I had an interesting experience the other evening that opened my eyes to short term communications. I have been part of a professional speaking program called ProSpeak with the National Speakers Association in L.A. for the last six months. It has been a wonderful experience, and I have learned a lot of new things, but Tuesday night was different. I had to give a 30 second pitch to the media.
I have been speaking publicly for over ten years, and have had the opportunity to speak to many different types of groups. But over that time, I never have had to actually pitch myself to anyone. At least not in a formal 30 second sound bite.
I decided to pitch my upcoming book, which is due out this summer. I wrote down the working title and made notes about the topics covered in the book and also related the book to other titles in the same book genre.
After researching the points, I came up with a short pitch that I thought would work well. I practiced it a few times and refined the points. I thought I was ready to go.
The actual pitch was made on a call-in phone conversation with other contestants from our NSA group. There were eight of us competing for four spots to actually get a chance to pitch to the media at our upcoming meeting.
I went second, and I learned a lot in those short thirty seconds. I learned that..
- 30 seconds is a really short time
- What’s in it for the listener?
- Practice, Practice, Practice.
My pitch and many of the others that were given were glorified sales pitches. What I learned quickly was that the pitch needed to be news worthy. The media or in this case the judges, were not here to buy my product or service. They wanted to know something new or compelling about the product or service and have an interesting story for their audience.
I wasn’t one of the lucky winners in the contest, but the experience really helped me see the fallacy that many people, including myself, make in promoting their product or service. We tend to use product data and lots of bullet points of information. It was clear after listening to all of the contestants that something different was needed. We all needed a compelling short story.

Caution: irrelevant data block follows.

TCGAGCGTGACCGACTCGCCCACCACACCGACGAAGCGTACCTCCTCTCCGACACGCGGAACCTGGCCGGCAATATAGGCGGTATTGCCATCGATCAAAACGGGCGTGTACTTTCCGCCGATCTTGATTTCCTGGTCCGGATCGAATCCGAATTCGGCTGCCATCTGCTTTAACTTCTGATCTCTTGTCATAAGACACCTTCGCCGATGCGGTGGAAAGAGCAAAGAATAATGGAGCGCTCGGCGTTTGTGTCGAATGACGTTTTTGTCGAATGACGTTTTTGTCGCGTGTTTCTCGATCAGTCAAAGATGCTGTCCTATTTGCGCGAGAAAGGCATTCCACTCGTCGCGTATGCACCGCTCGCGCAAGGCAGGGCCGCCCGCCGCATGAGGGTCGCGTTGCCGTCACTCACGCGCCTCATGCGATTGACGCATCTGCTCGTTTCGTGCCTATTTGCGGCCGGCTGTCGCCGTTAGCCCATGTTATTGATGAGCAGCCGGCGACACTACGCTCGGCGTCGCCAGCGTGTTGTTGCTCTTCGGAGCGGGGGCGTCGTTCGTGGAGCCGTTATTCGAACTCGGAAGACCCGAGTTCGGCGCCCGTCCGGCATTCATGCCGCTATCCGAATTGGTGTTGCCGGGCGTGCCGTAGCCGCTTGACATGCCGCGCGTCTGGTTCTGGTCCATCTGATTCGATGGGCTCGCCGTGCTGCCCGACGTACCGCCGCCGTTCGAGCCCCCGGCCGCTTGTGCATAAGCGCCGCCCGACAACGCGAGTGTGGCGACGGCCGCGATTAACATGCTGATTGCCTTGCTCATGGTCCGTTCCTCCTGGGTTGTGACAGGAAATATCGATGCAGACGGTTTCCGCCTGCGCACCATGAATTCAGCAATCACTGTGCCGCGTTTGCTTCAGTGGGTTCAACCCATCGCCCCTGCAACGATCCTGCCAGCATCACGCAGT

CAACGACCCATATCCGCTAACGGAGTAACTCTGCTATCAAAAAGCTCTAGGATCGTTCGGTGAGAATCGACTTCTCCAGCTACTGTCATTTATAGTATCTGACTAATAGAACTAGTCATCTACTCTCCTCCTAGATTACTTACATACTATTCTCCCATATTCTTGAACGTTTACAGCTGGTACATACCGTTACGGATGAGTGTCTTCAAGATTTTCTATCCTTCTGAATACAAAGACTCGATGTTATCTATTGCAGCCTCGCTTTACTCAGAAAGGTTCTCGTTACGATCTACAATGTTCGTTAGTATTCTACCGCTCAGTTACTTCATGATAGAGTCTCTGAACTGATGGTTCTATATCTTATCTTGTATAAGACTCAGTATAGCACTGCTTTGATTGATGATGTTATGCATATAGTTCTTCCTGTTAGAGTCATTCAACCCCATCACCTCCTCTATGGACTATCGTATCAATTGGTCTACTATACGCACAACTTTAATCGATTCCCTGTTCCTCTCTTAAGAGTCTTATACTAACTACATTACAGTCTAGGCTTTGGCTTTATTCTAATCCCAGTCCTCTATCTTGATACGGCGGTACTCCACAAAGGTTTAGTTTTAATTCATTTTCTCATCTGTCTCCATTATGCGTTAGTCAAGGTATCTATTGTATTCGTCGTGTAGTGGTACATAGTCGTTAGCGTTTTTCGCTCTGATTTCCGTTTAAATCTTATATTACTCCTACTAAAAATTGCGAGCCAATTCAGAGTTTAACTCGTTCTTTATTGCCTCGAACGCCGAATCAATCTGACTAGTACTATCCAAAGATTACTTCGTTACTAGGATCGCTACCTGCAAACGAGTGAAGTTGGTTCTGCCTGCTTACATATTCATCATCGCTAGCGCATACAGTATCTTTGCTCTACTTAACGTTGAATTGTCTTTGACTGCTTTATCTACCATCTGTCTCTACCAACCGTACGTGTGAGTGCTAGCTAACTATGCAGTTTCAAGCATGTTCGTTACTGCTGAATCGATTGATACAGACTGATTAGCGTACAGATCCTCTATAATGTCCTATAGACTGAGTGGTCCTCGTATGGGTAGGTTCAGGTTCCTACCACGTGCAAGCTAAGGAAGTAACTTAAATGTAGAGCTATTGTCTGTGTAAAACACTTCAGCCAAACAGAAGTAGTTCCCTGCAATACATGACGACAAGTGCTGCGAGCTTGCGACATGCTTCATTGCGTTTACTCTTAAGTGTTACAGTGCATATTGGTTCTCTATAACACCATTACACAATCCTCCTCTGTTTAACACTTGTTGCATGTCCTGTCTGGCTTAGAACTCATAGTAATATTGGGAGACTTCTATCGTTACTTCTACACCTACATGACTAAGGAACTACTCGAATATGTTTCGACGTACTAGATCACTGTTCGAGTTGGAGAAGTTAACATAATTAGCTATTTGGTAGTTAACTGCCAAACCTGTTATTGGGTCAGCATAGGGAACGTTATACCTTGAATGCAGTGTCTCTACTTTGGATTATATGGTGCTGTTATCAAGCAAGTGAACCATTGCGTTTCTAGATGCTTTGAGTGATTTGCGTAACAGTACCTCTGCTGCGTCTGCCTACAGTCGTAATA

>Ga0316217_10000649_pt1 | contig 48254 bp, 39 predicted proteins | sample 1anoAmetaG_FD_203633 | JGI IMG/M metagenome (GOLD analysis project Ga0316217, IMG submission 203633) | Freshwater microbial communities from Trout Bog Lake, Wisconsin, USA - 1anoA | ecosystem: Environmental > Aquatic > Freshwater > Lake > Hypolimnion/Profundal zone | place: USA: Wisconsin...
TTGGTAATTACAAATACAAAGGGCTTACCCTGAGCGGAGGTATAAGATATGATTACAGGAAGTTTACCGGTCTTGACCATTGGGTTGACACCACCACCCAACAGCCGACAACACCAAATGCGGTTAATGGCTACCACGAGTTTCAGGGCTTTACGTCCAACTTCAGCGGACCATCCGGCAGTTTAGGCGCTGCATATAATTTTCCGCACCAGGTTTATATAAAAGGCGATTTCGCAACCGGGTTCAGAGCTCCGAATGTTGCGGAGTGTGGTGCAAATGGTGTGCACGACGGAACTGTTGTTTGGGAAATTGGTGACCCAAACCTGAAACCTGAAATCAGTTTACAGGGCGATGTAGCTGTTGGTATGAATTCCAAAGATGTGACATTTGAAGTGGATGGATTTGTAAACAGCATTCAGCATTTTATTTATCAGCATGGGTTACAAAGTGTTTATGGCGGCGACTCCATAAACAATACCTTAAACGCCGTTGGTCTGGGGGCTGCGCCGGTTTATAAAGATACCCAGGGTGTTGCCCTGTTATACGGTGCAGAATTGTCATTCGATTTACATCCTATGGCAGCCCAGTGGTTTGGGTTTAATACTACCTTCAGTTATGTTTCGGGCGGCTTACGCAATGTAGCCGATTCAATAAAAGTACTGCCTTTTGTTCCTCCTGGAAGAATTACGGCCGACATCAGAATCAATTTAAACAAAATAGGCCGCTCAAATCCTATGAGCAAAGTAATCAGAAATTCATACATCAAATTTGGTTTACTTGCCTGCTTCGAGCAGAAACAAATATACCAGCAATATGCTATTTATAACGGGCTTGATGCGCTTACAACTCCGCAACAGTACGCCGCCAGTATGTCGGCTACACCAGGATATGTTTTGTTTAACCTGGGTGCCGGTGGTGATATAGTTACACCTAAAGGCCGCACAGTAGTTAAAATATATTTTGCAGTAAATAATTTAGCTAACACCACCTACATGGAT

I went back to one of my favorite books on public speaking, entitled Made To Stick, by Chip & Dan Heath, and perused the chapters again to see if I could glean some insight into what was needed.
Here is what I came up with following the six qualities of a sticky idea presented in the book…
1. Simplicity: This was a big one. The concept better be simple or it won’t fit into thirty seconds. We need to strip an idea to its core. I definitely tried to cover too much in 30 seconds.
2. Unexpectedness: What is the news story here? How do you capture the attention of your listener? I had bullet points but nothing out of the ordinary. In my pitch, my book was the same as all of the other thousands of personal development titles. While this certainly isn’t true, that is the way it came across.
3. Concreteness: Get to the point. Make the point vivid and compelling so that the listener can remember it. Think of a memorable thirty second commercial… what makes it stick in your mind. My pitch was like wet concrete… all over the place.
4. Credibility: Why should anyone care about the news? This can really be a challenge in thirty seconds, but using popular names or products that people can relate to, can really help here. I tried to relate my book to a popular author, but it took too much time and diluted my presentation.
5. Emotional: How do you get listeners to care about the news? There had better be some emotion here or it will go over like a lead balloon. In my case, I had the facts like Joe Friday, but you know how emotionless he was.
6. Stories: Tell a story make a point. Stories stick but can be a real challenge to tell in 30 seconds. This is where the advertising masters come in. Stories can make people act on your idea, but they need to be refined to just a few sentences. I am a storyteller but 30 seconds is very difficult.
I may have another chance to pitch next weekend. Hopefully with these six qualities I can craft a much more compelling presentation. Thirty seconds to success… now I know why professional copywriters and ad people get paid the big bucks.
I also will have another challenge… The 8 second pitch… one or two good sentences… yikes!